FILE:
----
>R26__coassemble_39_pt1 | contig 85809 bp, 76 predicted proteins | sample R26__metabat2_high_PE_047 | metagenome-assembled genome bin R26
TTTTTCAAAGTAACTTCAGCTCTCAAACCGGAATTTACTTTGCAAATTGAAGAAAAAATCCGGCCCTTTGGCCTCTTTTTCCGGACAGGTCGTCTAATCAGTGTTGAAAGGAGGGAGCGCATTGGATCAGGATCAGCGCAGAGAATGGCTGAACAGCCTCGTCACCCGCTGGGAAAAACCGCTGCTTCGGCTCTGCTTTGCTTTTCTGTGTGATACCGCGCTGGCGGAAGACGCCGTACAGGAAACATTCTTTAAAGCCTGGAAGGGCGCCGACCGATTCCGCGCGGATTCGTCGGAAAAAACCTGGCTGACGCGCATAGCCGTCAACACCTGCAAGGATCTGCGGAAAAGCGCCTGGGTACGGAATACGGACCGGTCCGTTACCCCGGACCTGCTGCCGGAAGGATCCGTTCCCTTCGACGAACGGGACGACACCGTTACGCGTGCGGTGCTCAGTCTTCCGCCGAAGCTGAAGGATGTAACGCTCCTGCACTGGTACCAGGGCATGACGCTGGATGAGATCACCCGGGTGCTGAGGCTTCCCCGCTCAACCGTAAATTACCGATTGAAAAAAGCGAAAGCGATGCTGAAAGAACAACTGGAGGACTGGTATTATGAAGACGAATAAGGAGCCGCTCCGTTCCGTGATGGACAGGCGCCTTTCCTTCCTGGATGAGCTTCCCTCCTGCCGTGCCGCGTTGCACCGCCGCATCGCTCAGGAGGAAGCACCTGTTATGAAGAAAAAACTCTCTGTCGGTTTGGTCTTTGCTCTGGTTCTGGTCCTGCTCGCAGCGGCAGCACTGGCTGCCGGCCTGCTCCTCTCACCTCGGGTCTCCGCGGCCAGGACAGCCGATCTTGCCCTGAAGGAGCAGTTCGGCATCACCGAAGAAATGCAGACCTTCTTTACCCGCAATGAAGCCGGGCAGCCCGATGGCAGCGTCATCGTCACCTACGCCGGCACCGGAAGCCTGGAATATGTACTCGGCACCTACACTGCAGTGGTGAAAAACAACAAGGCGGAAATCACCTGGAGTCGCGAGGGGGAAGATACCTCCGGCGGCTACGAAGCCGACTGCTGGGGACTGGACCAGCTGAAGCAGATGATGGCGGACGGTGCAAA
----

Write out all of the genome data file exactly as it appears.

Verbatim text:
>R26__coassemble_39_pt1 | contig 85809 bp, 76 predicted proteins | sample R26__metabat2_high_PE_047 | metagenome-assembled genome bin R26
TTTTTCAAAGTAACTTCAGCTCTCAAACCGGAATTTACTTTGCAAATTGAAGAAAAAATCCGGCCCTTTGGCCTCTTTTTCCGGACAGGTCGTCTAATCAGTGTTGAAAGGAGGGAGCGCATTGGATCAGGATCAGCGCAGAGAATGGCTGAACAGCCTCGTCACCCGCTGGGAAAAACCGCTGCTTCGGCTCTGCTTTGCTTTTCTGTGTGATACCGCGCTGGCGGAAGACGCCGTACAGGAAACATTCTTTAAAGCCTGGAAGGGCGCCGACCGATTCCGCGCGGATTCGTCGGAAAAAACCTGGCTGACGCGCATAGCCGTCAACACCTGCAAGGATCTGCGGAAAAGCGCCTGGGTACGGAATACGGACCGGTCCGTTACCCCGGACCTGCTGCCGGAAGGATCCGTTCCCTTCGACGAACGGGACGACACCGTTACGCGTGCGGTGCTCAGTCTTCCGCCGAAGCTGAAGGATGTAACGCTCCTGCACTGGTACCAGGGCATGACGCTGGATGAGATCACCCGGGTGCTGAGGCTTCCCCGCTCAACCGTAAATTACCGATTGAAAAAAGCGAAAGCGATGCTGAAAGAACAACTGGAGGACTGGTATTATGAAGACGAATAAGGAGCCGCTCCGTTCCGTGATGGACAGGCGCCTTTCCTTCCTGGATGAGCTTCCCTCCTGCCGTGCCGCGTTGCACCGCCGCATCGCTCAGGAGGAAGCACCTGTTATGAAGAAAAAACTCTCTGTCGGTTTGGTCTTTGCTCTGGTTCTGGTCCTGCTCGCAGCGGCAGCACTGGCTGCCGGCCTGCTCCTCTCACCTCGGGTCTCCGCGGCCAGGACAGCCGATCTTGCCCTGAAGGAGCAGTTCGGCATCACCGAAGAAATGCAGACCTTCTTTACCCGCAATGAAGCCGGGCAGCCCGATGGCAGCGTCATCGTCACCTACGCCGGCACCGGAAGCCTGGAATATGTACTCGGCACCTACACTGCAGTGGTGAAAAACAACAAGGCGGAAATCACCTGGAGTCGCGAGGGGGAAGATACCTCCGGCGGCTACGAAGCCGACTGCTGGGGACTGGACCAGCTGAAGCAGATGATGGCGGACGGTGCAAA